Women participation in urban workforce has been increasing over the past two decades according to a report by IndiaSpend. Women today do not shy away from venturing into new business and success rate of such women entrepreneurship have helped increase the overall women participation rate. There has been an increase in the number of women entrepreneur from 6% in 2013 to 11% in 2014.
Although those are positive signs, a close analysis of the data released by the Employment and Unemployment Survey, NSSO, 2011 highlights the growing problem of unemployment among urban educated females. Around 15.7% of the urban females with grads degree are unemployed, highest among other demographic groups. Unemployment rate among educated young women within the age group of 15 to 29 is even higher at 23.4%. The possible explanation could be women voluntarily dropping out of the work force due to lack of good opportunity.
However, a significant shift has been observed in the number of women entering the labour market in urban areas since 1991. “The number of women working and seeking work grew by 14.4% annually between 1991 and 2011, even though the population of urban women grew at only 4.5% during the same time period, according to the Census 2011”, as per IndiaSpend report. This means that number of women job seekers have increased more than ten folds, from 1.8 million in 1991 to 15.5 million in 2011 whereas there has been a steady increase in the number of women in workforce from 9 million in 1991 to 28 million in 2011. The unemployment rate among urban men is relatively low to that of 9%.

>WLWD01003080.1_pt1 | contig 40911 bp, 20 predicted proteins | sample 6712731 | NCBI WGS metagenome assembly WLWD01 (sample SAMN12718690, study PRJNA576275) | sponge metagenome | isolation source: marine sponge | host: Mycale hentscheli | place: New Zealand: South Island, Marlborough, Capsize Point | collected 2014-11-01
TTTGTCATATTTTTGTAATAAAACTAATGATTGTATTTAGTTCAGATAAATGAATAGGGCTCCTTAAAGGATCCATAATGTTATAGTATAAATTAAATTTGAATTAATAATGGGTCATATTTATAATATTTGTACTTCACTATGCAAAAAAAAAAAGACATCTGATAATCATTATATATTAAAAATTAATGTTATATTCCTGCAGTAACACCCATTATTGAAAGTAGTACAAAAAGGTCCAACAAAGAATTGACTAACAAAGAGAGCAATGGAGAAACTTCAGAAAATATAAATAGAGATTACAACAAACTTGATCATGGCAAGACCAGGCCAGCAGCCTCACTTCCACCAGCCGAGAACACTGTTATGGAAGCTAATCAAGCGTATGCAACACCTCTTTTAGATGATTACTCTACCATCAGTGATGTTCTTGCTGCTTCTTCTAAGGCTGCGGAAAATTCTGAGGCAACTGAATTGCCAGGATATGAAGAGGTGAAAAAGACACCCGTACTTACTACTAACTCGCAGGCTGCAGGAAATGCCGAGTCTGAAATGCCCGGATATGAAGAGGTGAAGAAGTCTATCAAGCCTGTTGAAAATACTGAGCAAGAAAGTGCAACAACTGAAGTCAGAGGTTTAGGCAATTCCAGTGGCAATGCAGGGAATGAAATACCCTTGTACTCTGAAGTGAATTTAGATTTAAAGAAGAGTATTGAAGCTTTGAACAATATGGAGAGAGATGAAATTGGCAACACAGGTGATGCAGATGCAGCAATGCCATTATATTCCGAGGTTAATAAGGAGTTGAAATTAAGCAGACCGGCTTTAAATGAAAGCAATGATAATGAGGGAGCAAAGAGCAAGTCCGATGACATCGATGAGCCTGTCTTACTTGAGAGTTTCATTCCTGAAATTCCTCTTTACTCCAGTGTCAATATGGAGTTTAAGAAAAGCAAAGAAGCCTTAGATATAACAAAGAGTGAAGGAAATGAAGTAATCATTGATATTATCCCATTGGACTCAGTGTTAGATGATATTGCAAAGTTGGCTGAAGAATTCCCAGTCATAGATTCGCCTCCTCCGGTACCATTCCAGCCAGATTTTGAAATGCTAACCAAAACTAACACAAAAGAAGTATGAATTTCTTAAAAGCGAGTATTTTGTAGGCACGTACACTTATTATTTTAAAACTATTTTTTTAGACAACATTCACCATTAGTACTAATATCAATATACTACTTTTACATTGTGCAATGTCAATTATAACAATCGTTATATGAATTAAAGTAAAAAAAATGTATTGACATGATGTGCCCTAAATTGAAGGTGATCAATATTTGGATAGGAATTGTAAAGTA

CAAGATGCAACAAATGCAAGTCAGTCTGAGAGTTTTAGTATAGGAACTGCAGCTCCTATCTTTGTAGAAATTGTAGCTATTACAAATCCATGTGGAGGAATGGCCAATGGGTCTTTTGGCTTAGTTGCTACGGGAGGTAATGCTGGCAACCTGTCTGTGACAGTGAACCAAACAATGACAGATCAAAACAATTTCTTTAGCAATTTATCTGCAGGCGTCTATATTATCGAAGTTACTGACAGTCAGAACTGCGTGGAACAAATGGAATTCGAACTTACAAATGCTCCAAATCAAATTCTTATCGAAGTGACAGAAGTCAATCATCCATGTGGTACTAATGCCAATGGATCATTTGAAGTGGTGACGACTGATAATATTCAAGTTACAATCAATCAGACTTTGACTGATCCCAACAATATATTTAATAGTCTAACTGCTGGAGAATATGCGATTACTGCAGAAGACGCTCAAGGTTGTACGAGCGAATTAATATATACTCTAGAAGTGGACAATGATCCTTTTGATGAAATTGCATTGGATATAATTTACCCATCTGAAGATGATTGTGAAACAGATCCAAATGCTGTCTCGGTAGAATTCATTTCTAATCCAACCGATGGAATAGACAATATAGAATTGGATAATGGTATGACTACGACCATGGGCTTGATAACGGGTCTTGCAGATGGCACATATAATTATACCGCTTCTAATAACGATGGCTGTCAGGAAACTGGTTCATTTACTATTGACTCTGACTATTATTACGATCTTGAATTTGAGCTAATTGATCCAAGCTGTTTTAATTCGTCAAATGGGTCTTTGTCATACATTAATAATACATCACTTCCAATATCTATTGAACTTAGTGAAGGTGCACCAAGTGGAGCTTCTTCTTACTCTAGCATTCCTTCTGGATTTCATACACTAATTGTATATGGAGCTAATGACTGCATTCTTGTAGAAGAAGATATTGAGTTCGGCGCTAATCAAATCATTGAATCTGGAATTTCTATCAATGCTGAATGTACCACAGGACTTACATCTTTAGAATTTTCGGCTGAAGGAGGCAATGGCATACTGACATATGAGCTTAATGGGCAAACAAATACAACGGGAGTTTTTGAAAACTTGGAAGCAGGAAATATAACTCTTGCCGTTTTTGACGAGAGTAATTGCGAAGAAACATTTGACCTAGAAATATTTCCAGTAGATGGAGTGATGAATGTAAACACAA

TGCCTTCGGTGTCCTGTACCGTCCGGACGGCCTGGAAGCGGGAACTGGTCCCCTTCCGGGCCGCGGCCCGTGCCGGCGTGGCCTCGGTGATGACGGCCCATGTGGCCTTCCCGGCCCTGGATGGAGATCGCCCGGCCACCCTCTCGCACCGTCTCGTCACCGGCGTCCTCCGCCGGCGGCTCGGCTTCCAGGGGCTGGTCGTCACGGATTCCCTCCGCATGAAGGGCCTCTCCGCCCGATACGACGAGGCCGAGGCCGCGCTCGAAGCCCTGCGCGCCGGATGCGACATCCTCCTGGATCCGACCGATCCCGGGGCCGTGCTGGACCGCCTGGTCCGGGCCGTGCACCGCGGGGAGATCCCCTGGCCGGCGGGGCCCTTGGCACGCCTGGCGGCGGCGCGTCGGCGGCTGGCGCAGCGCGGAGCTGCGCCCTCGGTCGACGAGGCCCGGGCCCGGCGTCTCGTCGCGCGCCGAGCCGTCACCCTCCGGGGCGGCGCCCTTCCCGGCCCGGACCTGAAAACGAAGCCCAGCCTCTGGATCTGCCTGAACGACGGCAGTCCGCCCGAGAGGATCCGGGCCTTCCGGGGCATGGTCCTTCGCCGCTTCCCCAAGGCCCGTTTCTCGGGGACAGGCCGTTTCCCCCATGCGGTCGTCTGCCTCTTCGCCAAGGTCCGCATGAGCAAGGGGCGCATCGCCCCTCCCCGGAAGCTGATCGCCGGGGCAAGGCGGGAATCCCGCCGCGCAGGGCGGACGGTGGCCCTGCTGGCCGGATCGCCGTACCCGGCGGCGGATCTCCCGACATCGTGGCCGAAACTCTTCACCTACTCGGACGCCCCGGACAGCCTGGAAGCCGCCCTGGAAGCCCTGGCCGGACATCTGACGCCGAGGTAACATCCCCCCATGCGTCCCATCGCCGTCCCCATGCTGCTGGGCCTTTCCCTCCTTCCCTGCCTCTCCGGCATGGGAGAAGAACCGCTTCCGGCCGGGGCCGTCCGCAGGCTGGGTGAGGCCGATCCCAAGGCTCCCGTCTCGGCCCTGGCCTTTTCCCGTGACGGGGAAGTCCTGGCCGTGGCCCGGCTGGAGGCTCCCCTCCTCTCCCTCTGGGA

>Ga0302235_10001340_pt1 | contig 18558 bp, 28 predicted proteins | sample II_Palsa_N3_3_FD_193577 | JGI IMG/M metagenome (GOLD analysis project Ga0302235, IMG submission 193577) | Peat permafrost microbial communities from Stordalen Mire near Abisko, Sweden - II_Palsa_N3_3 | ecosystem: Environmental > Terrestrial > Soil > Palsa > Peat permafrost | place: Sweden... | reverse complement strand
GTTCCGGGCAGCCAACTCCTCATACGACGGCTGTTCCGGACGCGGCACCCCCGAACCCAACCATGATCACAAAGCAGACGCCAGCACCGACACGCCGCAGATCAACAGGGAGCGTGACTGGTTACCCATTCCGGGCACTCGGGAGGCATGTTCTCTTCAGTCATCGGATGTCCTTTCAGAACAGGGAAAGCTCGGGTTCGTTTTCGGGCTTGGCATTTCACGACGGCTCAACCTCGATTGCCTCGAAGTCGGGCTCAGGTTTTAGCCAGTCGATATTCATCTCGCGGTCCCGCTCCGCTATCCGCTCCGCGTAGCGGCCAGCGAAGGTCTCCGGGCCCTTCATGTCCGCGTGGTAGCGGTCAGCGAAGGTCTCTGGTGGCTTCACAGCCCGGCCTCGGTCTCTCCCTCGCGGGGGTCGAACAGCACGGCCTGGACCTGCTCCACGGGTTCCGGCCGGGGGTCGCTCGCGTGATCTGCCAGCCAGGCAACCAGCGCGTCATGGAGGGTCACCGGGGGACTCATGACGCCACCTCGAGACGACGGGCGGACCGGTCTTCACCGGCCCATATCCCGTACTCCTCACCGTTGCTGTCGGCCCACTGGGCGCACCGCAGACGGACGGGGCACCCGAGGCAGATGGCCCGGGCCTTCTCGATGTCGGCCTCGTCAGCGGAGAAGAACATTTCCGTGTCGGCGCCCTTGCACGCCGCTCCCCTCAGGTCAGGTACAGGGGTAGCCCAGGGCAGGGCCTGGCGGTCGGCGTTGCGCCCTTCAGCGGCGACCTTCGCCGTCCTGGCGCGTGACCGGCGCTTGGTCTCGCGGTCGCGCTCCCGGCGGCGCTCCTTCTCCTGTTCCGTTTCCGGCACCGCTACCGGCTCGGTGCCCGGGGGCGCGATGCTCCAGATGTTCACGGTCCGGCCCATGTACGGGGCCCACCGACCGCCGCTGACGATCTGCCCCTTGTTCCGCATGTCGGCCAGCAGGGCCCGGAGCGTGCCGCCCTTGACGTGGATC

number of women job seekers have increased more than ten folds, from 1.8 million in 1991 to 15.5 million in 2011
This indicates that the availability of urban female job seekers is two times more to that of urban men. However, lack of relevant job opportunities renders them unemployed. It is feared that if this continues, it would discourage them from participating in the labour workforce or would force to settle for jobs that are not commensurate with their skills and expectations.
Any skill development programme might not be sufficient to address the employment disquiets of this demographic group due to the vast disparity between the demand and supply of the labour workforce.
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